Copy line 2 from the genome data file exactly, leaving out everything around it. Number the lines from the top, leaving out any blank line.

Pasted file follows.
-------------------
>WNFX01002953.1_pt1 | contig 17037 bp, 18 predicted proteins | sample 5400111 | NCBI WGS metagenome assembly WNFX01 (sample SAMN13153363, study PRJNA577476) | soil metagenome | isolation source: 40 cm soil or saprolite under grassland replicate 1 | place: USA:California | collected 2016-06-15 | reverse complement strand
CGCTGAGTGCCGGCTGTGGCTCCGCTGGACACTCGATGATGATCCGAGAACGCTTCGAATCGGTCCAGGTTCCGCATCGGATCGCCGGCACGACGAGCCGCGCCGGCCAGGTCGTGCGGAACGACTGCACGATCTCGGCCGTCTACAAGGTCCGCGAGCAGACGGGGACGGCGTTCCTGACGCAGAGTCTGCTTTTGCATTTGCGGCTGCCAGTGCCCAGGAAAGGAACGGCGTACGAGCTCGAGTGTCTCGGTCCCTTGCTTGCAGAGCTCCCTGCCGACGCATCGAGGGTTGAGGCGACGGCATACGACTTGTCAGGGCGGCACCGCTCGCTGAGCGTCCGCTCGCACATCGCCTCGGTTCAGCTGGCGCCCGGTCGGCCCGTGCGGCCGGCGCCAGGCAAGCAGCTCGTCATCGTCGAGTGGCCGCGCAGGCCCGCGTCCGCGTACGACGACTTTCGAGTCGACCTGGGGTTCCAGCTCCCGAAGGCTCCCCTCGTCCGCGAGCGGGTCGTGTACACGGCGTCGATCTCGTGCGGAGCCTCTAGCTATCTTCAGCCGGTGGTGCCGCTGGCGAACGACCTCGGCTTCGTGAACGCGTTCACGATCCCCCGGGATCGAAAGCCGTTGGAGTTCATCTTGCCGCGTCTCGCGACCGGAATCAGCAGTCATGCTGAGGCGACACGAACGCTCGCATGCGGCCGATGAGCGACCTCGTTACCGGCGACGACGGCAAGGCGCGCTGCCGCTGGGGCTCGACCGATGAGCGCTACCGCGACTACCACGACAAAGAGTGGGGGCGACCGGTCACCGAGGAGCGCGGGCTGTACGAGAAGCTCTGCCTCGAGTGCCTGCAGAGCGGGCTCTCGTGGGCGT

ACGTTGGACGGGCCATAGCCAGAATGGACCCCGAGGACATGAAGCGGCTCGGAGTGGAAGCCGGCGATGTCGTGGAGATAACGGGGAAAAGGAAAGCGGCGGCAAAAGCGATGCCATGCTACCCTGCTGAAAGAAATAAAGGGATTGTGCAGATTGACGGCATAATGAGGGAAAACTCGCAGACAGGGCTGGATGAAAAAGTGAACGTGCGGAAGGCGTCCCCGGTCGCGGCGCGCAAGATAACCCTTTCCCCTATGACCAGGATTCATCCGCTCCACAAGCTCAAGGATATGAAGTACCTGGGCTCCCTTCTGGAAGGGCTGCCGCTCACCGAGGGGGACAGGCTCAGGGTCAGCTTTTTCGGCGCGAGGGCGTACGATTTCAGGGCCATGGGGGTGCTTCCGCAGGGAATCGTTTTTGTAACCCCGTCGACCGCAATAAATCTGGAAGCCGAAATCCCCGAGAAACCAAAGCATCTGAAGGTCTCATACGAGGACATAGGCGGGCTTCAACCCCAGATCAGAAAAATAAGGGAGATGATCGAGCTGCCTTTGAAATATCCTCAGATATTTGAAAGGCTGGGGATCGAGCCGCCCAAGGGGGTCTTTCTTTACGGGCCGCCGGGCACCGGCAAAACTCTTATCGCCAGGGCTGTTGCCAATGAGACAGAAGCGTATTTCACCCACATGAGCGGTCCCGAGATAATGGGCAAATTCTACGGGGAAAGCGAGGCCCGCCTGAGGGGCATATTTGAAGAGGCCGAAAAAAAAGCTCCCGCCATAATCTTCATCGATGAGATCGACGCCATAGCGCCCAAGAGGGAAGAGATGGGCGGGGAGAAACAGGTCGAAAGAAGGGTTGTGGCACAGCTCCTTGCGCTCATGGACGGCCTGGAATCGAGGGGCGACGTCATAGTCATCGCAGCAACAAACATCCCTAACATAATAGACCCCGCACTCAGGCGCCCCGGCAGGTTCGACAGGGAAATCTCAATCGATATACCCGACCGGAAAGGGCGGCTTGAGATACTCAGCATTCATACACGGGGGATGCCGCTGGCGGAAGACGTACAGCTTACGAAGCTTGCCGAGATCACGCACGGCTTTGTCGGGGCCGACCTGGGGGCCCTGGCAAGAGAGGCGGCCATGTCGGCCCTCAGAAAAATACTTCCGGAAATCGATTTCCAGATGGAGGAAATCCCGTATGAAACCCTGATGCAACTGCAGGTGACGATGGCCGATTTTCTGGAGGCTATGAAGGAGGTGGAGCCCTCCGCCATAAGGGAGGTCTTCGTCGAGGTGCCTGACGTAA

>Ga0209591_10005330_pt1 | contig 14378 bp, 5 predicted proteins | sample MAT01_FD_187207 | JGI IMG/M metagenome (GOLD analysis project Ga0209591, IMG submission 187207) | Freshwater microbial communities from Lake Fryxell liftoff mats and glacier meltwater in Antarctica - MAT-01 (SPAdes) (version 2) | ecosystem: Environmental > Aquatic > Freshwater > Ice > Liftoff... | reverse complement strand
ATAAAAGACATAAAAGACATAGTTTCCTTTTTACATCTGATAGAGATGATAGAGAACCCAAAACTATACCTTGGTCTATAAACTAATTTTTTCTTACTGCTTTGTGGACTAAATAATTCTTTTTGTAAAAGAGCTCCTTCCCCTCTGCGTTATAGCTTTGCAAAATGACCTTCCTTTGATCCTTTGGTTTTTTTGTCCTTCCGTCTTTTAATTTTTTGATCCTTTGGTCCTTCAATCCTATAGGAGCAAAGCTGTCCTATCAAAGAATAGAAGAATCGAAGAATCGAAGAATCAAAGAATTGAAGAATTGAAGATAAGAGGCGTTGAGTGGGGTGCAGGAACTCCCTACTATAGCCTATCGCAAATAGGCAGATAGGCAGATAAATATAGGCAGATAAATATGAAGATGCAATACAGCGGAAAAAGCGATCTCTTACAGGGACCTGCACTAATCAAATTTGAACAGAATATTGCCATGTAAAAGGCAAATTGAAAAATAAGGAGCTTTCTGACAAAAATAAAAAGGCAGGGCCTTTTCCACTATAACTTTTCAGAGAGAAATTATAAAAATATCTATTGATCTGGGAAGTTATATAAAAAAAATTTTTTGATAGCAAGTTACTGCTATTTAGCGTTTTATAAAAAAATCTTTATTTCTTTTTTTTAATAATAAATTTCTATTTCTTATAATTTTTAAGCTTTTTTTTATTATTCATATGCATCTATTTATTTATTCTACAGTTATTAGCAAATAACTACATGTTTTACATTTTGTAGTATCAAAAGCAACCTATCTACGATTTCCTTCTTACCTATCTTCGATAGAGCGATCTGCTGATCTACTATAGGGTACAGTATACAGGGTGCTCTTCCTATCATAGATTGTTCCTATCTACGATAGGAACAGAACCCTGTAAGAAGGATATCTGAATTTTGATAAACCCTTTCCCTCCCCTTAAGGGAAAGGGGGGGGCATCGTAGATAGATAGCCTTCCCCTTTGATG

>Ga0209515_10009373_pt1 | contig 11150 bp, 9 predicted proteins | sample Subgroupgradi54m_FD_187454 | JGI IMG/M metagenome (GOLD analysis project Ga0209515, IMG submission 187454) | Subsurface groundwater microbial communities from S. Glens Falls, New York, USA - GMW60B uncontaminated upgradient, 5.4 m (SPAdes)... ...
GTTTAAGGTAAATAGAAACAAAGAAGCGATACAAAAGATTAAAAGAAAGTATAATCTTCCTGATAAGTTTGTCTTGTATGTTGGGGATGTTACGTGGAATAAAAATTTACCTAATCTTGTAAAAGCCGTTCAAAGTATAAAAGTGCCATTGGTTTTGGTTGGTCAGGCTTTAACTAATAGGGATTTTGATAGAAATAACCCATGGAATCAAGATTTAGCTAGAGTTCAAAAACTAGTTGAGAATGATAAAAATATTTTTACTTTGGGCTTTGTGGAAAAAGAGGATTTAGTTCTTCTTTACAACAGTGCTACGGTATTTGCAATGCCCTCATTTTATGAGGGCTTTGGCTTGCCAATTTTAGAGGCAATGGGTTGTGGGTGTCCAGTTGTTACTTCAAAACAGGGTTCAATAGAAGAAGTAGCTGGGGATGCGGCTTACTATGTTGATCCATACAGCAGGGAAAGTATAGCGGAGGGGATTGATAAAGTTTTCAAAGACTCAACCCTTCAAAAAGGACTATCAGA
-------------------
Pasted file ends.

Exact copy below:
CGCTGAGTGCCGGCTGTGGCTCCGCTGGACACTCGATGATGATCCGAGAACGCTTCGAATCGGTCCAGGTTCCGCATCGGATCGCCGGCACGACGAGCCGCGCCGGCCAGGTCGTGCGGAACGACTGCACGATCTCGGCCGTCTACAAGGTCCGCGAGCAGACGGGGACGGCGTTCCTGACGCAGAGTCTGCTTTTGCATTTGCGGCTGCCAGTGCCCAGGAAAGGAACGGCGTACGAGCTCGAGTGTCTCGGTCCCTTGCTTGCAGAGCTCCCTGCCGACGCATCGAGGGTTGAGGCGACGGCATACGACTTGTCAGGGCGGCACCGCTCGCTGAGCGTCCGCTCGCACATCGCCTCGGTTCAGCTGGCGCCCGGTCGGCCCGTGCGGCCGGCGCCAGGCAAGCAGCTCGTCATCGTCGAGTGGCCGCGCAGGCCCGCGTCCGCGTACGACGACTTTCGAGTCGACCTGGGGTTCCAGCTCCCGAAGGCTCCCCTCGTCCGCGAGCGGGTCGTGTACACGGCGTCGATCTCGTGCGGAGCCTCTAGCTATCTTCAGCCGGTGGTGCCGCTGGCGAACGACCTCGGCTTCGTGAACGCGTTCACGATCCCCCGGGATCGAAAGCCGTTGGAGTTCATCTTGCCGCGTCTCGCGACCGGAATCAGCAGTCATGCTGAGGCGACACGAACGCTCGCATGCGGCCGATGAGCGACCTCGTTACCGGCGACGACGGCAAGGCGCGCTGCCGCTGGGGCTCGACCGATGAGCGCTACCGCGACTACCACGACAAAGAGTGGGGGCGACCGGTCACCGAGGAGCGCGGGCTGTACGAGAAGCTCTGCCTCGAGTGCCTGCAGAGCGGGCTCTCGTGGGCGT